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Incitement to Racial Hatred
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Incitement to racial hatred is a specific offence under various sections of the Public Order Act 1986, which replaces and extends similar provisions in the Public Order Act 1936 and the Race Relations Act 1965, but supplements and does not replace the old common law relating to breach of the peace. Note that a prosecution under any of these sections requires the consent of the Attorney-General.

Public Order Act 1986 s.18

(1) A person who uses threatening, abusive or insulting words or behaviour, or displays any written material which is threatening, abusive or insulting, is guilty of an offence if he intends thereby to stir up racial hatred, or having regard to all the circumstances, racial hatred is likely to be stirred up thereby.
(2) An offence under this section may be committed in a public or a private place, except [entirely inside a dwelling].

Public Order Act 1986 s.19(1)

A person who publishes or distributes written material which is threatening, abusive or insulting is guilty of an offence if he intends thereby to stir up racial hatred, or having regard to all the circumstances, racial hatred is likely to be stirred up thereby.

Public Order Act 1986 s.23(1)

A person who has in his possession written material [or sound or video recordings] which are threatening abusive or insulting, with a view to publication or display, is guilty of an offence if he intends thereby to stir up racial hatred, or having regard to all the circumstances, racial hatred is likely to be stirred up thereby.

R v Malik [1968] 1 All ER 582, CA

A Black Muslim D made a speech lasting about an hour, in which he described white people as vicious and nasty, referred to them as "white monkeys", and said that any white man who laid hands on a black woman should be killed. He was convicted of inciting racial hatred and imprisoned for twelve months; the Court of Appeal affirmed the conviction and the sentence.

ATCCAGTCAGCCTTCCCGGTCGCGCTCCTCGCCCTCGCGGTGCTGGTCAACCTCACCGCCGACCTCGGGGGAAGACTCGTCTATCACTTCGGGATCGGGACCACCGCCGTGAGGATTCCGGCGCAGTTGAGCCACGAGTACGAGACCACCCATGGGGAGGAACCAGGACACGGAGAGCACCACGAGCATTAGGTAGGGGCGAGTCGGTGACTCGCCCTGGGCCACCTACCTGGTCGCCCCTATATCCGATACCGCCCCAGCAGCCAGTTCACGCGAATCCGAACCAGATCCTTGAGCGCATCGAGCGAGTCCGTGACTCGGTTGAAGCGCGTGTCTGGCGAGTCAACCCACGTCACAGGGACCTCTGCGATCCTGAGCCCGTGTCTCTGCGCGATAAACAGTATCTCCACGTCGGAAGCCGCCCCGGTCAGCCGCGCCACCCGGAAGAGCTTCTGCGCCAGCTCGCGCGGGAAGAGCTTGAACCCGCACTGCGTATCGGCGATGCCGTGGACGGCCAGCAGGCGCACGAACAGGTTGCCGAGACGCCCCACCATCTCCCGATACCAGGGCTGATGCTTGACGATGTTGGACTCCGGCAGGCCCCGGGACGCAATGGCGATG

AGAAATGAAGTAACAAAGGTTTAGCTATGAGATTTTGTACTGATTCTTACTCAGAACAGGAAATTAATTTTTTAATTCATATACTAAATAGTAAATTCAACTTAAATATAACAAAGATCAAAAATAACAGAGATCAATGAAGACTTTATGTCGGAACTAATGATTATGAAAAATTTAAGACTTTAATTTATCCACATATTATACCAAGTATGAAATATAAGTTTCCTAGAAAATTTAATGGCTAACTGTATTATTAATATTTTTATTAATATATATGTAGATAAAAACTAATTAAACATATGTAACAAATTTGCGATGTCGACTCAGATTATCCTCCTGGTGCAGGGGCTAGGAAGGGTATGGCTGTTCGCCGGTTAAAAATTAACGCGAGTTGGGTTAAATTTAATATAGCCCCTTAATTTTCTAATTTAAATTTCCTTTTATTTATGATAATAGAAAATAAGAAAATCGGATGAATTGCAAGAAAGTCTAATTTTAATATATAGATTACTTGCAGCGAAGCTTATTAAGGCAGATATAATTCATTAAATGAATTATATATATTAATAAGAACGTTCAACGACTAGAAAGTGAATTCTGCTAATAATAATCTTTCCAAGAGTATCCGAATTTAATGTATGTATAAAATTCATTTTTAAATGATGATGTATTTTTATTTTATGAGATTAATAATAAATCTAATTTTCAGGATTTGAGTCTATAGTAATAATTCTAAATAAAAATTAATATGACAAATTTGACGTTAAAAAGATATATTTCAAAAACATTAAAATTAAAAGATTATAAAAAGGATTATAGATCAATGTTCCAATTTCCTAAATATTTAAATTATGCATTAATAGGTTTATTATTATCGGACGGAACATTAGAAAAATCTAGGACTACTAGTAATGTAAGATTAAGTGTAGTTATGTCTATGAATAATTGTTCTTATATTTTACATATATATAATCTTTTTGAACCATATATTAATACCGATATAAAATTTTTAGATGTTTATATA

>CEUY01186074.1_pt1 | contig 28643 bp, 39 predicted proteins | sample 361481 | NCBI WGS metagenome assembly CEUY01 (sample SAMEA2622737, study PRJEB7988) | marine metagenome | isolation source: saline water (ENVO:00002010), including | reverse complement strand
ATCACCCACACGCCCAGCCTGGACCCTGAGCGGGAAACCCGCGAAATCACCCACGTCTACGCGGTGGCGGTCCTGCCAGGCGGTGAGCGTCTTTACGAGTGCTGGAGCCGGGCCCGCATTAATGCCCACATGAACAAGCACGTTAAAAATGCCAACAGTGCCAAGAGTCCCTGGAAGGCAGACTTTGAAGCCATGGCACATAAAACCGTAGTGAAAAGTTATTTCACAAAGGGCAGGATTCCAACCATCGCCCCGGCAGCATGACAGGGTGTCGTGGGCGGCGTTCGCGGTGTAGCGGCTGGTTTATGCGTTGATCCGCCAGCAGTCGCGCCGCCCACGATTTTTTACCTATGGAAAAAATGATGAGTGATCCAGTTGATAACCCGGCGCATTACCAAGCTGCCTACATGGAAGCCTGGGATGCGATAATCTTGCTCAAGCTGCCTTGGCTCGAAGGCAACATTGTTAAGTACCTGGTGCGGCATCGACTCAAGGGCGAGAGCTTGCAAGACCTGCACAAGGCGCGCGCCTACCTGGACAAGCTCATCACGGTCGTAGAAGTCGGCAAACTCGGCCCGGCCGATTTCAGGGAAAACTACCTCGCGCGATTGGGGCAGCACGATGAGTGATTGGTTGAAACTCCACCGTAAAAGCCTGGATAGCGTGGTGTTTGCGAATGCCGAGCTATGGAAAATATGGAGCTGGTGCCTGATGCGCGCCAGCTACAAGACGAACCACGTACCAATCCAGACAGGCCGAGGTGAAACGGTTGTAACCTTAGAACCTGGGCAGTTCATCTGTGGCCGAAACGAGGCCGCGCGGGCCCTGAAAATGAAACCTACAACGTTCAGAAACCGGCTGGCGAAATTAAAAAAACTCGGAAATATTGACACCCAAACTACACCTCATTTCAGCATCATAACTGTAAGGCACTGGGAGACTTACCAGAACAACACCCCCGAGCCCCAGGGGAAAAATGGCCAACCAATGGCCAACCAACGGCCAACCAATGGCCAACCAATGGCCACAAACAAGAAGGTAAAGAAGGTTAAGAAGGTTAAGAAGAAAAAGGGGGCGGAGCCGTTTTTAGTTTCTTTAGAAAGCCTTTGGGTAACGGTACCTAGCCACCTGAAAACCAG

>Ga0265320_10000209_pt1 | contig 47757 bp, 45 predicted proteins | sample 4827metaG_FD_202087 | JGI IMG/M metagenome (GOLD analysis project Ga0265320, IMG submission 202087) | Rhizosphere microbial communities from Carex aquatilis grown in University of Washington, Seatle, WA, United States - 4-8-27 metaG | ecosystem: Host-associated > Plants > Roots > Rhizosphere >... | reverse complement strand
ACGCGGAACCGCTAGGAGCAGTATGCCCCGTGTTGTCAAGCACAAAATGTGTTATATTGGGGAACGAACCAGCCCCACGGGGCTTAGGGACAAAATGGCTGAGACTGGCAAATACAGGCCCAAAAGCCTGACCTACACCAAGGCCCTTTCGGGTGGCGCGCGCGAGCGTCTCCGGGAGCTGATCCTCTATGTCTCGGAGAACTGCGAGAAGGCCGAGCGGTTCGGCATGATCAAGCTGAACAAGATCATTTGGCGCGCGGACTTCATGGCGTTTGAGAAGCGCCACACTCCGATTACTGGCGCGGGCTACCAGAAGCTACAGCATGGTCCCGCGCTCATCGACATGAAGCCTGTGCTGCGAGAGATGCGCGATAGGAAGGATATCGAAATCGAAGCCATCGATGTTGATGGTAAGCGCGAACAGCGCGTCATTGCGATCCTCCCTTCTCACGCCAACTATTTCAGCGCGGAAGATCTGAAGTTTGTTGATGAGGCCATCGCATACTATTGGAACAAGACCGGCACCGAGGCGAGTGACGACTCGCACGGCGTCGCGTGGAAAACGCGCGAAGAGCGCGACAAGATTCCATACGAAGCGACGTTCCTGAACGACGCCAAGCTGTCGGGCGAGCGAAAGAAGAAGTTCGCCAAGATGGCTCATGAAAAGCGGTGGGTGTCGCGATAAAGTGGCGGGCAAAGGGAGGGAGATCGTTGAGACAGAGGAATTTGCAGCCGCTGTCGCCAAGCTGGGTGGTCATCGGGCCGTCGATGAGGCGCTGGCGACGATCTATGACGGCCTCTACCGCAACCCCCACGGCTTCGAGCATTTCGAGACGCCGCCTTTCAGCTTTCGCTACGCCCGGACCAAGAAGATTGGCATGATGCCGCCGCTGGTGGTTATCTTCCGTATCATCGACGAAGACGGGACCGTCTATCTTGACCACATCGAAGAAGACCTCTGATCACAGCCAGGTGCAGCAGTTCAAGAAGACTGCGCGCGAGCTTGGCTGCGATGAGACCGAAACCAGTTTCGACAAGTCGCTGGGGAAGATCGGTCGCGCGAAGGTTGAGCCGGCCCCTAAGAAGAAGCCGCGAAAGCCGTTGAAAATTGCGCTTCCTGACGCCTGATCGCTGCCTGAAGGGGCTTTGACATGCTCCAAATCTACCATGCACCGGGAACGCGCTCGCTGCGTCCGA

R v Relf (1979) 1 Cr App R (S) 111, CA

D produced and distributed a flysheet Jungle News, which portrayed black people as closely related to apes, stated or implied that they were all violent criminals and/or scroungers, and made extensive use of words like "nigger" and "wog". He was convicted of inciting racial hatred contrary to s.5A of the Public Order Act 1936 and sentenced to fifteen months' imprisonment, reduced to nine months' on appeal. Lawton LJ said there was no proof that D's conduct had led to violence so far, but the constant repetition of lies might in the end lead some people to believe them, and a custodial sentence was entirely appropriate.

R v Birdwood (1994) unreported, Judge Pownall QC

The Dowager Lady Birdwood, aged 80, was convicted of possessing and distributing anti-Semitic literature; this was in breach of a conditional discharge for a similar offence two years earlier, and she was given a suspended prison sentence.

In March 1997, three members of the violent neo-Nazi group Combat 18 were jailed for between 12 and 17 months under s.23(1). They were found in possessions of magazines and other materials that included bomb-making instructions and "hit lists". Judge Pownall QC told the defendants no one would deny their freedom of speech, but all freedoms have responsibilities to go with them. Their freedom was to speak as strongly as they wished; their responsibility was to do that without being threatening, abusive or insulting.

Note also the specific offence of taking part in chanting of a racialist nature at a designated football match, defined in the Football (Offences) Act 1991.

Before the 1997 election, the Labour Party proposed the creation of an offence punishable with imprisonment for any person to deny that millions of Jews were systematically murdered by the Nazis during the period 1933-45. Such an offence already exists in a number of European countries, and the European Commission is in favour of its extension throughout Europe. While the activities of neo-Nazis rightly give cause for concern, it is arguable that this response would create an even more dangerous precedent, reminiscent of Stalinist policies in the USSR when only the "official" version of history was lawful and any alternative version led to imprisonment. Nothing more has been heard of this proposal since the election. 

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